SkillsCast coming soon.
The build discipline of the standard OCaml toolchain is complex and opaque. In this talk I will address some of the challenges I encountered developing the OBazl ruleset. I'll outline four major quirks in the build discipline and the methods developed to address them. Along the way I'll touch on most of the major features of the OBazl toolsuite.
I'll start with the concept of a
module, which is central to both the language and the build discipline. A module is just a pairing of a structure (implementation) and a signature (interface). Conceptually, modules are relativey simple, but compiling modules is a surprisingly complicated affair.
Another major challenge for any OCaml build system is namespacing. The OCaml language is namespaced (in a sense I'll explain), but unlike many other languages with namespacing, OCaml does not define a mapping from namespaces to the file system. The compiler understands module "paths" like
A.B.C, but it does not interpret such a segmented name as a file system path like
A/B/C; rather, it will search for each segment as a file independent of directory. In other words, the module namespace is flat, which can lead to name collisions. To address this OCaml supports a mechanism called "module aliasing" that can be used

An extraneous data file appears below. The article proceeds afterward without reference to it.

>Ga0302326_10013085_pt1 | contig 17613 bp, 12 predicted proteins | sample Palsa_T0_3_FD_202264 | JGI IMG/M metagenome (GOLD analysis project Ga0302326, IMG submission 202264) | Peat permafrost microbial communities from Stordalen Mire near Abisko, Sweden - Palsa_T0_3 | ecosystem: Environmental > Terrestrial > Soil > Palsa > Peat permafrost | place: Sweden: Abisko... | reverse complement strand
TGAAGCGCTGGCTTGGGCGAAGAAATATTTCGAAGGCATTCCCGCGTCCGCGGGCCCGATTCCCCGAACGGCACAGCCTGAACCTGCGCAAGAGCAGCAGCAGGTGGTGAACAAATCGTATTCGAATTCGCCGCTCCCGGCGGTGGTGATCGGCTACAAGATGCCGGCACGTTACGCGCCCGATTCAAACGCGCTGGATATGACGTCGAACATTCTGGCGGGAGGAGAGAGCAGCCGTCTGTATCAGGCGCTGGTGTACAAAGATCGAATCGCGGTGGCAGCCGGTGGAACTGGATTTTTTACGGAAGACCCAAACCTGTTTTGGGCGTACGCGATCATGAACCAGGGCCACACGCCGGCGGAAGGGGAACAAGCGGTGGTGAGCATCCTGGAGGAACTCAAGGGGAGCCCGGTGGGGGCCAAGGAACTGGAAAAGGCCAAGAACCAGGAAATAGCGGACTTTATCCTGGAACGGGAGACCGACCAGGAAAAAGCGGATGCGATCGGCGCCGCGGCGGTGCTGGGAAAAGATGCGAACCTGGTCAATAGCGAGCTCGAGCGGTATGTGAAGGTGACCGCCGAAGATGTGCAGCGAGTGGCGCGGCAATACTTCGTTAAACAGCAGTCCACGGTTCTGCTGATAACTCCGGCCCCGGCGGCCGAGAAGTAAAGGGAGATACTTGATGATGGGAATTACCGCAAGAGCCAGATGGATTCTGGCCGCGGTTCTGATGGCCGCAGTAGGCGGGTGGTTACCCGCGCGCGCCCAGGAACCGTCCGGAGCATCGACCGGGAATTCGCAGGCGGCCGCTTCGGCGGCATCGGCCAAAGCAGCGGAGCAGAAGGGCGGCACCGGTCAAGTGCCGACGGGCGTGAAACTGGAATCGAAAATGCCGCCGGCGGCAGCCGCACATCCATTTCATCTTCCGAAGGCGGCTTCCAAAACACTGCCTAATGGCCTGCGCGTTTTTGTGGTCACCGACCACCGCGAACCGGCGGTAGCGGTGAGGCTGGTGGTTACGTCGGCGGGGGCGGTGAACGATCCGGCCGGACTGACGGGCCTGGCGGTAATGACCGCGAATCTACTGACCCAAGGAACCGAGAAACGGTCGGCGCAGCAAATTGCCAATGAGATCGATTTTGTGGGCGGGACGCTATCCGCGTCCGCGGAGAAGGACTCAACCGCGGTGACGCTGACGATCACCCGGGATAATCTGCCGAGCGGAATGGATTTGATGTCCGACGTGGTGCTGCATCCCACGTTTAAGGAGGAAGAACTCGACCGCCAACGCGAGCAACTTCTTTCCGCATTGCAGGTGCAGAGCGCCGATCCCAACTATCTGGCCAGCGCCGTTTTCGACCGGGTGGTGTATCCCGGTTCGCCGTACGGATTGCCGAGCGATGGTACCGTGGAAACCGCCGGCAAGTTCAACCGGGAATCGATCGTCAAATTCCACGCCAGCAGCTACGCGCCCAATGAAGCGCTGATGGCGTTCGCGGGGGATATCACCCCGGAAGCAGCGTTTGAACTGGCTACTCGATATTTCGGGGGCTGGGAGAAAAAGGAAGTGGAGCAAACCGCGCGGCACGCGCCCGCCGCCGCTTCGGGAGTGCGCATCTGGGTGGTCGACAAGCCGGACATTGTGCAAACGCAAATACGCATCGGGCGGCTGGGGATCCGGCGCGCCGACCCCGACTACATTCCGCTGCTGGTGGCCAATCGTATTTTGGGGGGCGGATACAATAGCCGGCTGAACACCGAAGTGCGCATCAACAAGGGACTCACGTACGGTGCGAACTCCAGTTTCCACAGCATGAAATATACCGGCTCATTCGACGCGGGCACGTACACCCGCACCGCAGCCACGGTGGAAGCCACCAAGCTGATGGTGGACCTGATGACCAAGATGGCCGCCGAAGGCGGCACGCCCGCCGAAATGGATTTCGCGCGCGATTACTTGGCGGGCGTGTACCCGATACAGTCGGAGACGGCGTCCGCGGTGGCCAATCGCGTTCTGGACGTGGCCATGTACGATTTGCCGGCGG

to emulate filesystem-based namespacing. OBazl rules support two forms of namespacing, top-down (namespaces select their submodules) and bottom-up (modules elect namespace membership).
A third major challenge is handling compiler extensions. OCaml does not have a macro system, but it does support a small number of compiler extension points; these are usually referred to as "Pre-Processing eXtension", or PPXes. They require special support in a build system.
Fourth, most OCaml projects use the OPAM package manager. The OBazl toolsuite includes set of tools that support seamless integration of OPAM into the OBazl ecosystem.
Finally, I'll touch on some of the tooling I've developed to make it easier to use OBazl. Since OBazl, being a Bazel ruleset, requires that all dependencies of each build target be explicitly enumerated, generating and maintaining the BUILD.bazel files for any substantial project could involve a lot of tedious, error-prone work. Fortunately most of this can be automated, and I will give a brief overview of some tools addressing this issue.
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